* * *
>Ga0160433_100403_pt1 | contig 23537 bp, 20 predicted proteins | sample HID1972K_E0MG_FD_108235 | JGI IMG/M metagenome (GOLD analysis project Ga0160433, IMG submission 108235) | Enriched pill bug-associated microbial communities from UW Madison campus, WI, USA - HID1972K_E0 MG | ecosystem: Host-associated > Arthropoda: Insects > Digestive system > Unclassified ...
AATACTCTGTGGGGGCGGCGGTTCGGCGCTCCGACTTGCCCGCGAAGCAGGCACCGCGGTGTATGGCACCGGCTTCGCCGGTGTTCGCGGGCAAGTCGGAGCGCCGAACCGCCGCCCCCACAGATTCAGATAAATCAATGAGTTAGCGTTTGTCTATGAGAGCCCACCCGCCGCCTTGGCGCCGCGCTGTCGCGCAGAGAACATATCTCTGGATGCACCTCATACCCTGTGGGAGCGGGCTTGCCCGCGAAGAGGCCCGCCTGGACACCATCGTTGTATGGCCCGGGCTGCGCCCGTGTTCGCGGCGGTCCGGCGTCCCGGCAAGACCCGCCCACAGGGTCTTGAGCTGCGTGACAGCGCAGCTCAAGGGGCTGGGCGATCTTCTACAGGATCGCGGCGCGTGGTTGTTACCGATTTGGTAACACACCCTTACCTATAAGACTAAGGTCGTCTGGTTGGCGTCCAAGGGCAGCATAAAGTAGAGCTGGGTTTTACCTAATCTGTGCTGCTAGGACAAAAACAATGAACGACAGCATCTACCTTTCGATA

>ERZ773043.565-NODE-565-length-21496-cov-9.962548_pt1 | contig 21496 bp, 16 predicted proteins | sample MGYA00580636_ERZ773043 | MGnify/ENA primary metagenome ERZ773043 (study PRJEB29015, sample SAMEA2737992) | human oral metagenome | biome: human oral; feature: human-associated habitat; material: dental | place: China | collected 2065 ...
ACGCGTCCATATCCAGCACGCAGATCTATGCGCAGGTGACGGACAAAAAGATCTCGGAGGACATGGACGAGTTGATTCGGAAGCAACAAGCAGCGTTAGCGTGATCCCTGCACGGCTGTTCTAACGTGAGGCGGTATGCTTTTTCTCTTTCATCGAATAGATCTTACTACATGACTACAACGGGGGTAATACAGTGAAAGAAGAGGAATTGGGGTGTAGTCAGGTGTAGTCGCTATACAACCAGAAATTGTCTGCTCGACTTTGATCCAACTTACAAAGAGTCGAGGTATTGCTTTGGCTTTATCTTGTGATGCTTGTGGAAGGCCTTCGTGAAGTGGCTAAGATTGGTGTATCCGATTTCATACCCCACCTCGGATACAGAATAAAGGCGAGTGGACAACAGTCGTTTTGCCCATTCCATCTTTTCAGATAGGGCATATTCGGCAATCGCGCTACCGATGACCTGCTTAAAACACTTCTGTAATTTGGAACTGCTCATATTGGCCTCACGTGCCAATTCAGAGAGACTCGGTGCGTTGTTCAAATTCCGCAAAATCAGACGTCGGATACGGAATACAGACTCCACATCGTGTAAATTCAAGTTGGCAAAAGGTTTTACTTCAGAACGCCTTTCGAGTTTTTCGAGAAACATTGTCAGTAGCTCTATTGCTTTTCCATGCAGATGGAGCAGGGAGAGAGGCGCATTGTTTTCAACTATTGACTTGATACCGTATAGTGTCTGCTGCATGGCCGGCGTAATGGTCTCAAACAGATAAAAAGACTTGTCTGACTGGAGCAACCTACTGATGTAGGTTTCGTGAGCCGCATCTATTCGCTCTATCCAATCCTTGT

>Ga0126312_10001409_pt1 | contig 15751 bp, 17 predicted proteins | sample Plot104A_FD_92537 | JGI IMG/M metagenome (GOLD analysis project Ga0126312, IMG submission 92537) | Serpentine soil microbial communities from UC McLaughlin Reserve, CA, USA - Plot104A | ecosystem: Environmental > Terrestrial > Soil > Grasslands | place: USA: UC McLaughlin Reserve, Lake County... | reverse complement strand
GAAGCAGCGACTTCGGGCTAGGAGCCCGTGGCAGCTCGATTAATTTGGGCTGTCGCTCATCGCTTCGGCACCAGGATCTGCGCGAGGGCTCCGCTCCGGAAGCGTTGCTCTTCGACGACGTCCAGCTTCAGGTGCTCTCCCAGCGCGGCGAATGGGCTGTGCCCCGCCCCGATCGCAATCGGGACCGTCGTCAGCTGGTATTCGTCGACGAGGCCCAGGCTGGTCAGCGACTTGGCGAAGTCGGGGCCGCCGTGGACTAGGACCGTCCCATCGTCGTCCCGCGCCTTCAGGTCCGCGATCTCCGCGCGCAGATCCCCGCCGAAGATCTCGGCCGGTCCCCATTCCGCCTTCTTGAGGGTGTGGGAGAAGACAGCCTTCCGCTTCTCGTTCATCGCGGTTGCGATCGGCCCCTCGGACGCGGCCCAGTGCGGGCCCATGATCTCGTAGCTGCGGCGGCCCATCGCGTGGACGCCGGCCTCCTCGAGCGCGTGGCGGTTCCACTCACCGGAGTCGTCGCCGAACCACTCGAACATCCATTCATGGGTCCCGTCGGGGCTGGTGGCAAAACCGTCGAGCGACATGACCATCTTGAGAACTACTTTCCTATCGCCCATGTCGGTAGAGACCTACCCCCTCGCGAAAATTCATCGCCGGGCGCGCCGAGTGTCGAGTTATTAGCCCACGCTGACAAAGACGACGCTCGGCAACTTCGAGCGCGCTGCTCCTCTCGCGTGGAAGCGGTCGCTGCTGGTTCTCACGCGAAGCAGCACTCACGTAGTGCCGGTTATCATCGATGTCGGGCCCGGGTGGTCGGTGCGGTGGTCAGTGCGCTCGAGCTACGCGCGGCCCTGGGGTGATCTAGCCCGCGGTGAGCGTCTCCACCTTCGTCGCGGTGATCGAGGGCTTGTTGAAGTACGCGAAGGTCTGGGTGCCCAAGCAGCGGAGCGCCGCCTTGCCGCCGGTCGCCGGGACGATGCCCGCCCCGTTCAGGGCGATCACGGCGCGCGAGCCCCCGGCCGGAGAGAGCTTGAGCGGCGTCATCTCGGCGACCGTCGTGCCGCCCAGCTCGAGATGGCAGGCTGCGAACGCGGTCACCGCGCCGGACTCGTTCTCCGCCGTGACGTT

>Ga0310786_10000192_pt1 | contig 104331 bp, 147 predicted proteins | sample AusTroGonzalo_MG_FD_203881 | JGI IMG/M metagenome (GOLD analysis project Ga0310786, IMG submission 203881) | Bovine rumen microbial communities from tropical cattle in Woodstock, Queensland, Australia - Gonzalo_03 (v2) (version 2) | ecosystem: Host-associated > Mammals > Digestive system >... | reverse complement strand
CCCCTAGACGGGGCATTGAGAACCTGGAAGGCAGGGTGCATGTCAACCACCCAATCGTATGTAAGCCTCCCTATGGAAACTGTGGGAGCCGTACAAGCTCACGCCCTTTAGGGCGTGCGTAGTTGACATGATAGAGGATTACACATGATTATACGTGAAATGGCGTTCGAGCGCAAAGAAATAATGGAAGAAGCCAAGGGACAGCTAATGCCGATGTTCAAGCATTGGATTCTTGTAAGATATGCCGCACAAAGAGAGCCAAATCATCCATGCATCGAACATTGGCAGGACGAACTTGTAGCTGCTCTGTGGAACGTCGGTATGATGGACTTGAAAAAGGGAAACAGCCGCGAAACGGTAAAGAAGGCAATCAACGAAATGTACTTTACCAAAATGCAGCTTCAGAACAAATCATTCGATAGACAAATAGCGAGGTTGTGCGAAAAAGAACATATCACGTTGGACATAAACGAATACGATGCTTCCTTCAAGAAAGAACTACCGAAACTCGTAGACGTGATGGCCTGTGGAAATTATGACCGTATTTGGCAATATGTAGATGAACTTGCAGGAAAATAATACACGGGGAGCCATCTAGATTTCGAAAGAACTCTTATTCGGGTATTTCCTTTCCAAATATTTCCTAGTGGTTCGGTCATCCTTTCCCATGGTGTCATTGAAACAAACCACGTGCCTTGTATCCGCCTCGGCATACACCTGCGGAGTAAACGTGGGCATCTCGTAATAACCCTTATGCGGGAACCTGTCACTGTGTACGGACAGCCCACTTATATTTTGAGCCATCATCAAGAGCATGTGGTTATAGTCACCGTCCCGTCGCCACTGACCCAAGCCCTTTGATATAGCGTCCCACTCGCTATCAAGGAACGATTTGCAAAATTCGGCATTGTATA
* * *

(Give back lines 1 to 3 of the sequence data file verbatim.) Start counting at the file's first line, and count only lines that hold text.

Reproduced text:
>Ga0160433_100403_pt1 | contig 23537 bp, 20 predicted proteins | sample HID1972K_E0MG_FD_108235 | JGI IMG/M metagenome (GOLD analysis project Ga0160433, IMG submission 108235) | Enriched pill bug-associated microbial communities from UW Madison campus, WI, USA - HID1972K_E0 MG | ecosystem: Host-associated > Arthropoda: Insects > Digestive system > Unclassified ...
AATACTCTGTGGGGGCGGCGGTTCGGCGCTCCGACTTGCCCGCGAAGCAGGCACCGCGGTGTATGGCACCGGCTTCGCCGGTGTTCGCGGGCAAGTCGGAGCGCCGAACCGCCGCCCCCACAGATTCAGATAAATCAATGAGTTAGCGTTTGTCTATGAGAGCCCACCCGCCGCCTTGGCGCCGCGCTGTCGCGCAGAGAACATATCTCTGGATGCACCTCATACCCTGTGGGAGCGGGCTTGCCCGCGAAGAGGCCCGCCTGGACACCATCGTTGTATGGCCCGGGCTGCGCCCGTGTTCGCGGCGGTCCGGCGTCCCGGCAAGACCCGCCCACAGGGTCTTGAGCTGCGTGACAGCGCAGCTCAAGGGGCTGGGCGATCTTCTACAGGATCGCGGCGCGTGGTTGTTACCGATTTGGTAACACACCCTTACCTATAAGACTAAGGTCGTCTGGTTGGCGTCCAAGGGCAGCATAAAGTAGAGCTGGGTTTTACCTAATCTGTGCTGCTAGGACAAAAACAATGAACGACAGCATCTACCTTTCGATA

>ERZ773043.565-NODE-565-length-21496-cov-9.962548_pt1 | contig 21496 bp, 16 predicted proteins | sample MGYA00580636_ERZ773043 | MGnify/ENA primary metagenome ERZ773043 (study PRJEB29015, sample SAMEA2737992) | human oral metagenome | biome: human oral; feature: human-associated habitat; material: dental | place: China | collected 2065 ...